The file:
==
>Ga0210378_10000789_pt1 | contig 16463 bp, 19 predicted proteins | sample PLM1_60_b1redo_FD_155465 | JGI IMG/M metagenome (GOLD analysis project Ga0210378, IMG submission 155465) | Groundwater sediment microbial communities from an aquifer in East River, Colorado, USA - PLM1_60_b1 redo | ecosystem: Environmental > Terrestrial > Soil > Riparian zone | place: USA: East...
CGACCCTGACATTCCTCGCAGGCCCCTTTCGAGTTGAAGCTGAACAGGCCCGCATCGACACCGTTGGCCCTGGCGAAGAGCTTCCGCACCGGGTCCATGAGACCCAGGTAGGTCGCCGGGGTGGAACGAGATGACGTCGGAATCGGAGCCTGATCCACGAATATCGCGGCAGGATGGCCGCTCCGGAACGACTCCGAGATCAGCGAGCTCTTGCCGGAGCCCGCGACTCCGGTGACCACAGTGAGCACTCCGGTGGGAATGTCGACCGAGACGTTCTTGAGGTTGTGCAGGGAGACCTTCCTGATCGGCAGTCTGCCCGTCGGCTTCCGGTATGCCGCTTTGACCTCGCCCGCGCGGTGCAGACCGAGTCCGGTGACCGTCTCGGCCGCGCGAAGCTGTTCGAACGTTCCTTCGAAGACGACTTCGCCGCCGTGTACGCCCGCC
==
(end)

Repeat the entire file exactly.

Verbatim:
>Ga0210378_10000789_pt1 | contig 16463 bp, 19 predicted proteins | sample PLM1_60_b1redo_FD_155465 | JGI IMG/M metagenome (GOLD analysis project Ga0210378, IMG submission 155465) | Groundwater sediment microbial communities from an aquifer in East River, Colorado, USA - PLM1_60_b1 redo | ecosystem: Environmental > Terrestrial > Soil > Riparian zone | place: USA: East...
CGACCCTGACATTCCTCGCAGGCCCCTTTCGAGTTGAAGCTGAACAGGCCCGCATCGACACCGTTGGCCCTGGCGAAGAGCTTCCGCACCGGGTCCATGAGACCCAGGTAGGTCGCCGGGGTGGAACGAGATGACGTCGGAATCGGAGCCTGATCCACGAATATCGCGGCAGGATGGCCGCTCCGGAACGACTCCGAGATCAGCGAGCTCTTGCCGGAGCCCGCGACTCCGGTGACCACAGTGAGCACTCCGGTGGGAATGTCGACCGAGACGTTCTTGAGGTTGTGCAGGGAGACCTTCCTGATCGGCAGTCTGCCCGTCGGCTTCCGGTATGCCGCTTTGACCTCGCCCGCGCGGTGCAGACCGAGTCCGGTGACCGTCTCGGCCGCGCGAAGCTGTTCGAACGTTCCTTCGAAGACGACTTCGCCGCCGTGTACGCCCGCC